TeX - LaTeX

How to draw a torus

Is there an easy way to draw a contour image of torus below with tikz? Or for that matter with any other graphics package.

One fairly easy, but a bit rough-and-ready, would be to load that picture as the background in Inkscape, then draw over the top an SVG version of it, and finally export it to TikZ using the export-tikz plugin.

Actually, for a simple picture like this one you could do it "by hand" in TikZ: use TikZ to draw on top of the picture, adjust the parameters until it looks right, then remove the background.

Other than that, work out the equation of what you're seeing and code that into TikZ. I thought about doing this when I was trying to draw a torus (see my other answer) and decided that I couldn't be bothered to work out the details so would draw a torus "as it was meant to be" (namely, a product of circles).

Edit: Here's the result, a little tweaked afterwards:

\begin{tikzpicture}
\draw (-3.5,0) .. controls (-3.5,2) and (-1.5,2.5) .. (0,2.5);
\draw[xscale=-1] (-3.5,0) .. controls (-3.5,2) and (-1.5,2.5) .. (0,2.5);
\draw[rotate=180] (-3.5,0) .. controls (-3.5,2) and (-1.5,2.5) .. (0,2.5);
\draw[yscale=-1] (-3.5,0) .. controls (-3.5,2) and (-1.5,2.5) .. (0,2.5);

\draw (-2,.2) .. controls (-1.5,-0.3) and (-1,-0.5) .. (0,-.5) .. controls (1,-0.5) and (1.5,-0.3) .. (2,0.2);

\draw (-1.75,0) .. controls (-1.5,0.3) and (-1,0.5) .. (0,.5) .. controls (1,0.5) and (1.5,0.3) .. (1.75,0);

\end{tikzpicture}


Produced the following:

Anthony Phan wrote a 3d extension of Metapost, m3D, which is well suited to such things. As an example, hoe wrote some code to draw a graph on a Torus (last example):

The downside is that this fork doesn't support nice things like the mptosvg SVG converter, &c, nor the nice Metapost 2 extensions. I seem to recall some discussion of adding 3d support to the mainstream (i.e. Taco Hoekwater stream) Metapost, but I guess that didn't come to anything. But there is some fairly well established 3d drawing support for the regular Metapost language by Dennis Riegel.

You could parametrize the surface as (for example)

x(t,s) = (2+cos(t))*cos(s+pi/2)
y(t,s) = (2+cos(t))*sin(s+pi/2)
z(t,s) = sin(t)


where both t and s take values on [0,2pi] and then use the pgfplots package.

Admittedly, I'm not sure if this package was available at the time when the question was written :)

\documentclass{article}
\usepackage{pgfplots}

\begin{document}

\begin{tikzpicture}
\begin{axis}
colormap/cool,
samples=20,
domain=0:2*pi,y domain=0:2*pi,
z buffer=sort]
({(2+cos(deg(x)))*cos(deg(y+pi/2))},
{(2+cos(deg(x)))*sin(deg(y+pi/2))},
{sin(deg(x))});
\end{axis}
\end{tikzpicture}

\end{document}


Or else with PSTricks

\documentclass{article}
\usepackage{pst-solides3d}
\begin{document}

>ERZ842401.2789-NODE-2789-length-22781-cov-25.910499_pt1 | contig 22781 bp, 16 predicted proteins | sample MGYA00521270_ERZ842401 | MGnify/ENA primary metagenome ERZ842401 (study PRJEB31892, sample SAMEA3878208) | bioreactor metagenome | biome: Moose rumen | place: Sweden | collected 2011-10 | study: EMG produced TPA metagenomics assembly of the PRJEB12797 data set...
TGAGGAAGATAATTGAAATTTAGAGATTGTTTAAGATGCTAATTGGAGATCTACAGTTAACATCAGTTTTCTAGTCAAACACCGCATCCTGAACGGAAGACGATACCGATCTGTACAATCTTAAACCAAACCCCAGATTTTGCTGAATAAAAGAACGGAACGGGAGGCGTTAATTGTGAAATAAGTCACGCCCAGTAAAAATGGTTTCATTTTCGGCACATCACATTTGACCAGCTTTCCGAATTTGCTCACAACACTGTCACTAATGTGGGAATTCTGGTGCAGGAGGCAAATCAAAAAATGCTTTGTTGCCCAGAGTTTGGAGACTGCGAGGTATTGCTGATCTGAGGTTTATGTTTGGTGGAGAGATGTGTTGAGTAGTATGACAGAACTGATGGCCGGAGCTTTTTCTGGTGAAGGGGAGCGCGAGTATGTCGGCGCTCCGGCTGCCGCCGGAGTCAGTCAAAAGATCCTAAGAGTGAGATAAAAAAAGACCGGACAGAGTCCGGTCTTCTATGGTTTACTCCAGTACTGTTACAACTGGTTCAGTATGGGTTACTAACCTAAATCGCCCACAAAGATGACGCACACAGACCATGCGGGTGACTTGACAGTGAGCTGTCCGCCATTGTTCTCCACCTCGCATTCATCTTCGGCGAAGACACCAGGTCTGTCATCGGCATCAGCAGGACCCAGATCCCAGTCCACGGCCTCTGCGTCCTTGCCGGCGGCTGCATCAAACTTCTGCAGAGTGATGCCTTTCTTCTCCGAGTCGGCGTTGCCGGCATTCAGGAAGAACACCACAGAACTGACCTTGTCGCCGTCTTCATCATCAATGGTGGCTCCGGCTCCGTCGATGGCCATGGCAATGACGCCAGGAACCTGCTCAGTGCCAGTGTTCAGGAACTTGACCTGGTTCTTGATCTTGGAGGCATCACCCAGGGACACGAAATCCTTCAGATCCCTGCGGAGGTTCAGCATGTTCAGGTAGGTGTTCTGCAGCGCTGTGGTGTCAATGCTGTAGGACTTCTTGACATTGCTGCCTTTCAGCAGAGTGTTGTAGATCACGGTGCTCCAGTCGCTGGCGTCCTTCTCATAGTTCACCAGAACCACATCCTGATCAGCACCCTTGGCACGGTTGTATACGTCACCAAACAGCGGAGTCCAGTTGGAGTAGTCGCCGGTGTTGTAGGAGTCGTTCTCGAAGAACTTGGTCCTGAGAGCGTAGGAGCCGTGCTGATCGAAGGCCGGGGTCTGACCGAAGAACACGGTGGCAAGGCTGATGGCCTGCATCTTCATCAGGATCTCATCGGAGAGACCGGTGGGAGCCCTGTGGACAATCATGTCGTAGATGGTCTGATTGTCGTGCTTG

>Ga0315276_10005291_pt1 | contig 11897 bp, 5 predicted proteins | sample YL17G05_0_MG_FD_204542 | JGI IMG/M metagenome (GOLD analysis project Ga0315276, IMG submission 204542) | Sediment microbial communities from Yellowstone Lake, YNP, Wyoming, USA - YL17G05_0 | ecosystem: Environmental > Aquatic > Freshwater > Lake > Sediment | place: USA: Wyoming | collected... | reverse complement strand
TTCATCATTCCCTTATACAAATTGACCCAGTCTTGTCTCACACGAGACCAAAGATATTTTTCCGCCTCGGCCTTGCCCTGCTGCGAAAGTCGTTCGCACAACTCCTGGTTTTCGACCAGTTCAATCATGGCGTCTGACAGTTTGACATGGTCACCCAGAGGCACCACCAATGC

\begin{pspicture}(-3,-4)(3,6)
\psset{viewpoint=20 40 40 rtp2xyz,Decran=30,lightsrc=20 10 10}
\defFunction[algebraic]{torus}(u,v)
{(2+cos(u))*cos(v+\Pi)}
{(2+cos(u))*sin(v+\Pi)}
{sin(u)}
\psSolid[object=surfaceparametree,
base=-10 10 0 6.28,fillcolor=black!70,incolor=orange,
function=torus,ngrid=60 0.4,
opacity=0.25]
\end{pspicture}

\end{document}


without a grid

\documentclass{minimal}
\usepackage{pst-solides3d}
\pagestyle{empty}
\begin{document}

\begin{pspicture}(-6,-4)(6,4)
\psset{viewpoint=30 0 15 rtp2xyz,Decran=30,lightsrc=viewpoint}
\psSolid[object=tore,r1=5,r0=1,ngrid=36 72,fillcolor=blue!30,grid=false]%
\end{pspicture}

\end{document}


with a grid a colors

\documentclass{article}
\usepackage{pst-solides3d}
\begin{document}

\begin{pspicture}(-3,-4)(3,6)
\psset{Decran=30,viewpoint=20 40 30 rtp2xyz,lightsrc=viewpoint}
\psSolid[object=tore,r1=2.5,r0=1.5,ngrid=18 36,fillcolor=green!30]%
\end{pspicture}

\begin{pspicture}(-3,-4)(3,6)
\psset{Decran=30,viewpoint=20 40 30 rtp2xyz,lightsrc=viewpoint}
\psSolid[object=tore,r1=2.5,r0=1.5,ngrid=18 36,
tablez=0 0.3 1.5 { } for, zcolor=1 0 0 0 1 1]%
\end{pspicture}

\end{document}


I'll see your torus and raise you two more (both SVGs, for PDFs go here and here).

(In general, I'd recommend the http://texample.net page for seeing what's capable with TikZ)

I traced the original image to get the critical points. By setting showgrid to top and commenting out %\rput(0,0){\usebox\IBox}, you can edit the critical points to get a better result that suits your preferences.

\documentclass[pstricks,border=0pt]{standalone}
\usepackage{graphicx}

\def\Columns{10}
\def\Rows{10}
\newsavebox\IBox
\savebox\IBox{\includegraphics{torus.eps}}

\psset
{
xunit=0.5\dimexpr\wd\IBox/\Columns\relax,
yunit=0.5\dimexpr\ht\IBox/\Rows\relax,
}

\begin{document}
\begin{pspicture}[showgrid=false](-\Columns,-\Rows)(\Columns,\Rows)
%\rput(0,0){\usebox\IBox}
\psellipse(9.7,9)
\def\temp{%
\psbezier(0,3.3)(3,3.3)(5,2)(5.4,1.2)
\psbezier(0,-0.5)(3,-0.5)(5,0.5)(5.4,1.2)
\psbezier[linewidth=0.5\pslinewidth,linecolor=lightgray](5.4,1.2)(5.7,1.5)(6.2,2.9)(7.5,3.3)
\pscurve(5.4,1.2)(5.55,1.42)(6.0,2.1)}%
\temp\psscalebox{-1 1}{\temp}
\end{pspicture}
\end{document}


The following is the output:

And the original one:

Along the line of @AndrewStacey, I tried something slightly simpler. Using one ellipse and an two elliptical arcs, translated, I get the (almost) right visual effect, which is not at all accurate:

The code is rather simple and easy to tweak in case one wants to get a better/different visual effect:

\documentclass[tikz,border=5pt]{standalone}
\begin{document}
\begin{tikzpicture}[samples=100]
\def\a{3.2}
\def\b{1.5}
\def\PI{3.14159265359}
\draw[domain=0:2*\PI] plot ({\a*cos(\x r)},{\b*sin(\x r)});
\draw[domain=\PI/4:3*\PI/4] plot ({\a*cos(\x r)},{\b*sin(\x r) -1});
\draw[domain=-0.1+5*\PI/4:0.1+7*\PI/4] plot ({\a*cos(\x r)},{\b*sin(\x r) +1.1});
\end{tikzpicture}
\end{document}